Sunday was the forty-sixth anniversary of Radio Caroline, one of the most famous UK pirate stations of the 1960s, and the inspiration for the recent movie Pirate Radio a/k/a The Boat That Rocked. Those radio pirates were inspired, in part, by the fact that the BBC played almost no rock music, and was also a monopoly, so there were no licensed privately owned stations to fill in this massive gap.
What many probably don’t realize is that pirate radio is still going strong in the UK, especially in big cities like London. Contemporary pirates are also inspired by the fact that the BBC still doesn’t play a lot of cutting edge popular music, which these days means electronic music and British forms of hip-hop. There are private commercial stations in the UK now, but nothing on the scale of what we have in the US. (And, one should note, American commercial radio doesn’t do such a hot job of playing cutting edge music, either.) So pirates in Britain’s big cities are the ones bringing the newest music to the airwaves.VBS.TV just produced a very nice sixteen-minute documentary on the current London pirate scene, taking the viewer on top of the city’s apartment tower blocks which sprout pirate transmitters and aerials, and inside the studios of Flex FM. I was impressed to learn that the London pirates utilize what is known in the industry as a studio-to-transmitter link (STL) in order to keep their studios geographically separate from their transmitters. Host Matt Mason says they use an “infrared” transmitter as the audio connection, which is something I’ve never heard of, though audio relays that use infrared to exist. At Flex FM the broadcasters say they use an internet stream to send the signal from the studio. Given the expense of getting internet to the top of an tower block there must be an internet-to-infrared relay somewhere closer to the transmitter site.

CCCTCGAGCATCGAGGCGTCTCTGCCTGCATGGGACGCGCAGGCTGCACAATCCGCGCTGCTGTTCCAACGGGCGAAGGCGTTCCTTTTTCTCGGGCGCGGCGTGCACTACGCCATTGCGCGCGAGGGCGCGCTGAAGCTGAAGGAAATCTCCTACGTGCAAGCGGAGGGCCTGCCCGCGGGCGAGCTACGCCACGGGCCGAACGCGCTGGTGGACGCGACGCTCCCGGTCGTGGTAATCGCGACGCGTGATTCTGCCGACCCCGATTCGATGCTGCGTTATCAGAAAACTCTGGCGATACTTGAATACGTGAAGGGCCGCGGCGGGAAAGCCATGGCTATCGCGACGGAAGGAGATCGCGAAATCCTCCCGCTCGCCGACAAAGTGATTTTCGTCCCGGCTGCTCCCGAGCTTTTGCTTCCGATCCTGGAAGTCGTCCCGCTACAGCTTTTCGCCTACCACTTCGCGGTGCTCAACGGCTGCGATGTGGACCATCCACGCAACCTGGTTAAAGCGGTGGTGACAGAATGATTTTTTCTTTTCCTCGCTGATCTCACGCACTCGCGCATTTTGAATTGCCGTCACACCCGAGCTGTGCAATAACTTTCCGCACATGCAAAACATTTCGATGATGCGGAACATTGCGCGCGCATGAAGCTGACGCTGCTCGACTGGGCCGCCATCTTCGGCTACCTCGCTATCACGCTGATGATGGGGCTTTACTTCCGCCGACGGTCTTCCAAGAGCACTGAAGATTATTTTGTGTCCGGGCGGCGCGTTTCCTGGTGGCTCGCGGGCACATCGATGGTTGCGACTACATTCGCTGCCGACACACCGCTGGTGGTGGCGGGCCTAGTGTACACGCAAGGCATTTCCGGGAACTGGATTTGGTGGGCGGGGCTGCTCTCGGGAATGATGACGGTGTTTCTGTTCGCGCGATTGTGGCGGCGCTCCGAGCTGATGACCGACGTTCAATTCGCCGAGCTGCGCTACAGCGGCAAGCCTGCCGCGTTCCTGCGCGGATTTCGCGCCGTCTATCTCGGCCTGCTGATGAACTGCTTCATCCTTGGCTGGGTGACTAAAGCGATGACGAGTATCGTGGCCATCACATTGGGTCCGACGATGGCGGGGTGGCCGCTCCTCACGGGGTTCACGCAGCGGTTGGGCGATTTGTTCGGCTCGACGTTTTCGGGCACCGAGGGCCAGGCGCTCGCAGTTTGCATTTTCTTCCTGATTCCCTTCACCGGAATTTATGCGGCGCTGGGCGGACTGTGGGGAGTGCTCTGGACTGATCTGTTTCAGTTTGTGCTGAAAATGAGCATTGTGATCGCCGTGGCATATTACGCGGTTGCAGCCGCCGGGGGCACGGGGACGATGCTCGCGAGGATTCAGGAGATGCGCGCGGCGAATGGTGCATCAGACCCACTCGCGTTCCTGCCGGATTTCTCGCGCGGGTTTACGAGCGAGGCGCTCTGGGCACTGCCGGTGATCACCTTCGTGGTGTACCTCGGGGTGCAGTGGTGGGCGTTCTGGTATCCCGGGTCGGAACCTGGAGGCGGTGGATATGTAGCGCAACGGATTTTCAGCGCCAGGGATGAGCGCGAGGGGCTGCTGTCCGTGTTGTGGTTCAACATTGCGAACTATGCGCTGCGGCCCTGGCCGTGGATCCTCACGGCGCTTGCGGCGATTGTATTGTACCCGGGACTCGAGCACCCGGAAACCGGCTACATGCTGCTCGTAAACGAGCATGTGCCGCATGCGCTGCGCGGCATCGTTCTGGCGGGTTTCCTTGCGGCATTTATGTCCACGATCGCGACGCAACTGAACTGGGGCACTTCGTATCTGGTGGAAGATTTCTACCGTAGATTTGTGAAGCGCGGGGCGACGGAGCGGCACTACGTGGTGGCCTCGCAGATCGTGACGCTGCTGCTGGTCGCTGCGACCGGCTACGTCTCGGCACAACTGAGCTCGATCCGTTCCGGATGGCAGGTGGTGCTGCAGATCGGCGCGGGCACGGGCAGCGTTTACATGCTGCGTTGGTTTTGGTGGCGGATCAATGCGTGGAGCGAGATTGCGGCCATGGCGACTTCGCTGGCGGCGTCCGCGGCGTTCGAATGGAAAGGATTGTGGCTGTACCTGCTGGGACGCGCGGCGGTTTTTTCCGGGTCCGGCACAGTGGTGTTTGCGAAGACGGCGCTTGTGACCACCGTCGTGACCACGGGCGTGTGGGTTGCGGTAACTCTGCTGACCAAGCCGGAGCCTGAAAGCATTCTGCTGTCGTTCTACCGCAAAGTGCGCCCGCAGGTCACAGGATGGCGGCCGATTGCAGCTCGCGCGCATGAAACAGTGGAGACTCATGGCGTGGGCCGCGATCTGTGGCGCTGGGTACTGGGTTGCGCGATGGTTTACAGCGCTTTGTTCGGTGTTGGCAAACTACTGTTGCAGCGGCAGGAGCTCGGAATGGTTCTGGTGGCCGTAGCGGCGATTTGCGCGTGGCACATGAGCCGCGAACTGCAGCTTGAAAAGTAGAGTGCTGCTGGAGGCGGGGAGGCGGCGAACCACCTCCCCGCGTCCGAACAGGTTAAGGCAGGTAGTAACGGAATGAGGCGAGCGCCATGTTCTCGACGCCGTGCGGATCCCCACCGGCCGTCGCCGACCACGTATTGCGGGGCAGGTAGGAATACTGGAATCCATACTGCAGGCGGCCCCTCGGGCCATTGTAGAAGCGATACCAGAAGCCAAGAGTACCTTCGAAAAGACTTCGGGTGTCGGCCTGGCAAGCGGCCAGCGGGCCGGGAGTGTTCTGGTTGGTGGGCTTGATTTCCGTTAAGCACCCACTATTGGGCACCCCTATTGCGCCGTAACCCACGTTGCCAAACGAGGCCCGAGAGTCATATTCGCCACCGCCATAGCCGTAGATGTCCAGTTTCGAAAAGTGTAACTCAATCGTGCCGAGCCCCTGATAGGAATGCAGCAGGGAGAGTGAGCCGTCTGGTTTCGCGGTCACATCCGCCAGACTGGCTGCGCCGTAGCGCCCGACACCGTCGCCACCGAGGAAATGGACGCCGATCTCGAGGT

From a technical standpoint these London pirates are much more sophisticated than their American counterparts. Radio pirates tend to be much less prominent in most US cities outside of South Florida, and tend to be smaller operations where transmitters and studios are still co-sited. However, a few US unlicensed US broadcasters have made use of internet-based STLs to help them avoid capture by the FCC, often in a cat-and-mouse game.
The documentary also takes us back forty years to a less well known aspect of 60s pirate radio, visiting abandoned anti-aircraft forts in the sea that were taken over by pirate broadcasters. This documentary is fascinating and well worth your sixteen minutes.